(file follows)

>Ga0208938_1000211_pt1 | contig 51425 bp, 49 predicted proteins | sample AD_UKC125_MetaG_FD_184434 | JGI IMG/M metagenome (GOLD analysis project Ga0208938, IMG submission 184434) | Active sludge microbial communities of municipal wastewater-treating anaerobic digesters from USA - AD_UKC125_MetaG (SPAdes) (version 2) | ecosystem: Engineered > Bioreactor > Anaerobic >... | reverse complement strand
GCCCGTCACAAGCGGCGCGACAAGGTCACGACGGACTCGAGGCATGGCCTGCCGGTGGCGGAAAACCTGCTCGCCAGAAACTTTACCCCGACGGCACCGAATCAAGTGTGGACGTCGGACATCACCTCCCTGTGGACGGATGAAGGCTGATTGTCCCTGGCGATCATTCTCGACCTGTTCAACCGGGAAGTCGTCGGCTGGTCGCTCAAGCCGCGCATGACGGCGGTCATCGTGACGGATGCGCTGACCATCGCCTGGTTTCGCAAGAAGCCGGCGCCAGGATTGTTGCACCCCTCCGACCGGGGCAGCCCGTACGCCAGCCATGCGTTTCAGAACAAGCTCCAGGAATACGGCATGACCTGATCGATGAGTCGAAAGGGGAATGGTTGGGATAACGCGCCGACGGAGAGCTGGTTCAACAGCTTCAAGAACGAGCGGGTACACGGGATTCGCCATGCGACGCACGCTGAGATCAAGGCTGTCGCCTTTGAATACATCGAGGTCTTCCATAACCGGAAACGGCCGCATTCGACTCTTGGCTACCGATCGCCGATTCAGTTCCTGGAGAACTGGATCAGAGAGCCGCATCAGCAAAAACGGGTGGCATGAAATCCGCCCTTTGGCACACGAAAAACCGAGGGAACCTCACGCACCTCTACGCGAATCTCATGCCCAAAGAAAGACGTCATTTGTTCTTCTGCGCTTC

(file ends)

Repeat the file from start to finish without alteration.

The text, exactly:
>Ga0208938_1000211_pt1 | contig 51425 bp, 49 predicted proteins | sample AD_UKC125_MetaG_FD_184434 | JGI IMG/M metagenome (GOLD analysis project Ga0208938, IMG submission 184434) | Active sludge microbial communities of municipal wastewater-treating anaerobic digesters from USA - AD_UKC125_MetaG (SPAdes) (version 2) | ecosystem: Engineered > Bioreactor > Anaerobic >... | reverse complement strand
GCCCGTCACAAGCGGCGCGACAAGGTCACGACGGACTCGAGGCATGGCCTGCCGGTGGCGGAAAACCTGCTCGCCAGAAACTTTACCCCGACGGCACCGAATCAAGTGTGGACGTCGGACATCACCTCCCTGTGGACGGATGAAGGCTGATTGTCCCTGGCGATCATTCTCGACCTGTTCAACCGGGAAGTCGTCGGCTGGTCGCTCAAGCCGCGCATGACGGCGGTCATCGTGACGGATGCGCTGACCATCGCCTGGTTTCGCAAGAAGCCGGCGCCAGGATTGTTGCACCCCTCCGACCGGGGCAGCCCGTACGCCAGCCATGCGTTTCAGAACAAGCTCCAGGAATACGGCATGACCTGATCGATGAGTCGAAAGGGGAATGGTTGGGATAACGCGCCGACGGAGAGCTGGTTCAACAGCTTCAAGAACGAGCGGGTACACGGGATTCGCCATGCGACGCACGCTGAGATCAAGGCTGTCGCCTTTGAATACATCGAGGTCTTCCATAACCGGAAACGGCCGCATTCGACTCTTGGCTACCGATCGCCGATTCAGTTCCTGGAGAACTGGATCAGAGAGCCGCATCAGCAAAAACGGGTGGCATGAAATCCGCCCTTTGGCACACGAAAAACCGAGGGAACCTCACGCACCTCTACGCGAATCTCATGCCCAAAGAAAGACGTCATTTGTTCTTCTGCGCTTC